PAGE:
SDG&E: Summer Energy Load Looks Promising - NBC 7 San Diego

SDG&E: Summer Energy Load Looks Promising

SDG&E should have excess energy reserves for the next hot months, an official told SANDAG



    SDG&E: Summer Energy Looks Promising

    SDG&E presented their summer outlook to SANDAG Friday morning, saying that despite the long, hot summer ahead, the energy supply looks promising, as NBC 7's Nicole Gomez reports. (Published Friday, June 27, 2014)

     SDG&E should meet San Diego’s heavy energy needs-- and then some-- over the next couple of hot, arid months, officials told the local government leaders Friday.

    The utility expects to have excess energy reserves for the first time in at least 14 years, SDGE’s Senior Vice President of Power Supply Jim Avery announced at a San Diego Association of Governments (SANDAG) meeting.

    Avery credits the Sunrise Powerlink – a transmission line that carries renewable energy from the Imperial Valley to San Diego – for the capacity increase.

    Barring bad weather conditions, “we anticipate that we should be able to get through the summer without any major issues,” Avery said.

    SDG&E’s biggest challenge this summer is the shutdown of the San Onofre nuclear plant, which offered what Avery called “reactive support” to the transmission lines between San Diego and Los Angeles.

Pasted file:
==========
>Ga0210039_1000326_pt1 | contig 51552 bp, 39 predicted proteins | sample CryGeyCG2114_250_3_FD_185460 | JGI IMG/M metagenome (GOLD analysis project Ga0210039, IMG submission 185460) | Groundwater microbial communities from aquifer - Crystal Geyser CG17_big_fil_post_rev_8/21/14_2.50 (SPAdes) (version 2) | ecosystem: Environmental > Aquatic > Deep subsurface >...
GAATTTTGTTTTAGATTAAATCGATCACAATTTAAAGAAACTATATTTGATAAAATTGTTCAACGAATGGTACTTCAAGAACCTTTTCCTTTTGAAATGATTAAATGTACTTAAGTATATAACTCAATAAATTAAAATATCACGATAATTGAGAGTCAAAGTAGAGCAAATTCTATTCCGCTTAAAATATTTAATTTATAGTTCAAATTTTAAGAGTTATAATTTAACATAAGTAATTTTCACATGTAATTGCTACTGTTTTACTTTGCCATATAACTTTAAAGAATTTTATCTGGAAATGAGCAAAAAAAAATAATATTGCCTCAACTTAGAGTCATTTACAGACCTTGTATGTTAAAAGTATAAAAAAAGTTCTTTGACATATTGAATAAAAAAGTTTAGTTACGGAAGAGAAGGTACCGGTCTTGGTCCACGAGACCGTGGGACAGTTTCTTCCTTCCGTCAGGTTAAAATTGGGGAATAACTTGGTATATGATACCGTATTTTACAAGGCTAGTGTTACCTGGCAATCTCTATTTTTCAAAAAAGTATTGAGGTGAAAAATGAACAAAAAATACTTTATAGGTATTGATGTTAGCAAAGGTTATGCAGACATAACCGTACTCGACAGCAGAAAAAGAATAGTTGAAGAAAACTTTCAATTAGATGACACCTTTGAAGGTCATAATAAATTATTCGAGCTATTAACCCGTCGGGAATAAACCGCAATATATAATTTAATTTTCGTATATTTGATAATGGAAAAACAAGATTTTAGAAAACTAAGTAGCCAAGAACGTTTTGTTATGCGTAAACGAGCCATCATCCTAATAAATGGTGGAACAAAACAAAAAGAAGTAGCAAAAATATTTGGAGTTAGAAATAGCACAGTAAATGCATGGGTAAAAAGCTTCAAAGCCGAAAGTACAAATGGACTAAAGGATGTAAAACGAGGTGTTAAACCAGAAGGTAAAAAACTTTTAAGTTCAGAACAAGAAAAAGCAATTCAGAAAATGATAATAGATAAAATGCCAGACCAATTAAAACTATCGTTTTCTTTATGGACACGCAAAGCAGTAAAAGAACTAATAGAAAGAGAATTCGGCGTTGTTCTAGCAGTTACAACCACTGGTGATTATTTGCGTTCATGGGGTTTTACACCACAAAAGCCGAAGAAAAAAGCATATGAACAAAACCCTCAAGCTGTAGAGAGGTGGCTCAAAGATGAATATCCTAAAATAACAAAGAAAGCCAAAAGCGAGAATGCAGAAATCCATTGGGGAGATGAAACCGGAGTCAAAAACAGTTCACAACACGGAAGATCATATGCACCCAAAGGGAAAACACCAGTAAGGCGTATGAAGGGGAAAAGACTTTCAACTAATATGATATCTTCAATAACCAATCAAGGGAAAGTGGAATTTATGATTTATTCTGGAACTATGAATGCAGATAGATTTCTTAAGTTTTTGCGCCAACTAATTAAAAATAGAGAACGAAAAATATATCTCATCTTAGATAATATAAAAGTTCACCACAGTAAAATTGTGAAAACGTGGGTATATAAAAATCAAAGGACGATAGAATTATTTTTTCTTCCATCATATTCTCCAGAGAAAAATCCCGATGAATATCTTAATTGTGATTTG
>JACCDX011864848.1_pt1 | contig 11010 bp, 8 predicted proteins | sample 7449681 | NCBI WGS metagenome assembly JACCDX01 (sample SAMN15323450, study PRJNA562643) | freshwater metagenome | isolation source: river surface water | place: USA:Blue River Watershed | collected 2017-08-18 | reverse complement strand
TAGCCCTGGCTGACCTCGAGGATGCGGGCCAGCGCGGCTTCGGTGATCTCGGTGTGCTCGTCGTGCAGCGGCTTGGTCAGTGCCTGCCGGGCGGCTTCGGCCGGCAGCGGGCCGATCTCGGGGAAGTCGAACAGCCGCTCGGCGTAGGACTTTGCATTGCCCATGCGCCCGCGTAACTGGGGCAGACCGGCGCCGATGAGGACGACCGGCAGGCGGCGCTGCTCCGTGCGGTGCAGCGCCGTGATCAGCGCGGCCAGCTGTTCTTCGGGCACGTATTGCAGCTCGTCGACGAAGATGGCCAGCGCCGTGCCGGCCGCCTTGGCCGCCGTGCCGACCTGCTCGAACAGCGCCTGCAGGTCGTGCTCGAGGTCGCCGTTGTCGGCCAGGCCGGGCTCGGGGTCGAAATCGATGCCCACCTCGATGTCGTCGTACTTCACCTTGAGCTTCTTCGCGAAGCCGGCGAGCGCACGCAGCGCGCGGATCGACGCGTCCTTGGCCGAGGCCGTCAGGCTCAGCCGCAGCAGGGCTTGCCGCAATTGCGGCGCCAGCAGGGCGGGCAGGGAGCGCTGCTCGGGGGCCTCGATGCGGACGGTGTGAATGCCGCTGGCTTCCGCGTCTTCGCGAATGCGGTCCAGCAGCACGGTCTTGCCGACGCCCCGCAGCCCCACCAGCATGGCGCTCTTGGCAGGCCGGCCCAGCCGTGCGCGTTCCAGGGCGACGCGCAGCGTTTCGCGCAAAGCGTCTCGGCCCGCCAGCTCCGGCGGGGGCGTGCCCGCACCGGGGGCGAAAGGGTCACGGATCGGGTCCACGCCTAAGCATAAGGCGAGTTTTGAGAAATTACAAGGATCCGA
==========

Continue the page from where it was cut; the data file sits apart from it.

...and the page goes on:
Without that resource, the utility will be adding other forms of distribution support to strengthen the grid over the next 10 years. That should help move energy around more easily, according to Avery.

    Other threats would include a long stretch of hot days or a large-scale wildfire that could increase SDG&E’s power load.

    Avery said the main condition that triggers heavy demand on their energy grids are the infamous Santa Ana winds.

    “”When we’re in a situation where the winds are coming over the mountain, temperatures in the coastal region climb into the 90s,” said Avery, “and when that occurs, our peak load continues to climb.”

    After three days of people cranking up their air-conditioners, the loads reach their highest levels, and the utility has to ask customers to cut back.

    But SDG&E has not had a problem with conservation requests in the past. Avery told SANDAG that San Diegans often respond to the call for help and are eager to keep the power grid alive.

    As for the threat of fires, Avery told NBC 7 his agency has built 149 weather stations across the county in hopes that they will be able to spot and respond to flames quickly, before they knock out transmission lines or other energy infrastructure.

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